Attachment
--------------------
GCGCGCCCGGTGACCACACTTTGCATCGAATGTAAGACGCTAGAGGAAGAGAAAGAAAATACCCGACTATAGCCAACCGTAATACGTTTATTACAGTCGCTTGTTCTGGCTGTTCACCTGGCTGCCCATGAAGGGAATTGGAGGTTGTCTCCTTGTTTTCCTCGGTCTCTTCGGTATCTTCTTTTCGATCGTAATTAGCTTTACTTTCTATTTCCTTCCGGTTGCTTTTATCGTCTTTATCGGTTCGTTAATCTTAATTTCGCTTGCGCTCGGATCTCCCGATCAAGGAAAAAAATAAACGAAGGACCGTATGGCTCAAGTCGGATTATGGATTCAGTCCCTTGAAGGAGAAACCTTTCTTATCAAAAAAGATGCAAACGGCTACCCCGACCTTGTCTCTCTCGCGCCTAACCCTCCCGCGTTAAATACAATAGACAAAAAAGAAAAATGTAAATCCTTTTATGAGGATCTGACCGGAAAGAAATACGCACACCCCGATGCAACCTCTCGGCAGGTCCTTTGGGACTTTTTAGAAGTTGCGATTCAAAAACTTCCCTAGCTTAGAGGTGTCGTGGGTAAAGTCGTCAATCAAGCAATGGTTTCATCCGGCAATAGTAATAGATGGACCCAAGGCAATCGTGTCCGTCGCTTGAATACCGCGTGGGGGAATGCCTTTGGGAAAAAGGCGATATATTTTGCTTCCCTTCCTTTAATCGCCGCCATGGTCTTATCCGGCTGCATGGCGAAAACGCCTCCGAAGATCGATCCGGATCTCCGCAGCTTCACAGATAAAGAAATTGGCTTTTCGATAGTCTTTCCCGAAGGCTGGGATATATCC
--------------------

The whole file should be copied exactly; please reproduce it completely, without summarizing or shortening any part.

GCGCGCCCGGTGACCACACTTTGCATCGAATGTAAGACGCTAGAGGAAGAGAAAGAAAATACCCGACTATAGCCAACCGTAATACGTTTATTACAGTCGCTTGTTCTGGCTGTTCACCTGGCTGCCCATGAAGGGAATTGGAGGTTGTCTCCTTGTTTTCCTCGGTCTCTTCGGTATCTTCTTTTCGATCGTAATTAGCTTTACTTTCTATTTCCTTCCGGTTGCTTTTATCGTCTTTATCGGTTCGTTAATCTTAATTTCGCTTGCGCTCGGATCTCCCGATCAAGGAAAAAAATAAACGAAGGACCGTATGGCTCAAGTCGGATTATGGATTCAGTCCCTTGAAGGAGAAACCTTTCTTATCAAAAAAGATGCAAACGGCTACCCCGACCTTGTCTCTCTCGCGCCTAACCCTCCCGCGTTAAATACAATAGACAAAAAAGAAAAATGTAAATCCTTTTATGAGGATCTGACCGGAAAGAAATACGCACACCCCGATGCAACCTCTCGGCAGGTCCTTTGGGACTTTTTAGAAGTTGCGATTCAAAAACTTCCCTAGCTTAGAGGTGTCGTGGGTAAAGTCGTCAATCAAGCAATGGTTTCATCCGGCAATAGTAATAGATGGACCCAAGGCAATCGTGTCCGTCGCTTGAATACCGCGTGGGGGAATGCCTTTGGGAAAAAGGCGATATATTTTGCTTCCCTTCCTTTAATCGCCGCCATGGTCTTATCCGGCTGCATGGCGAAAACGCCTCCGAAGATCGATCCGGATCTCCGCAGCTTCACAGATAAAGAAATTGGCTTTTCGATAGTCTTTCCCGAAGGCTGGGATATATCC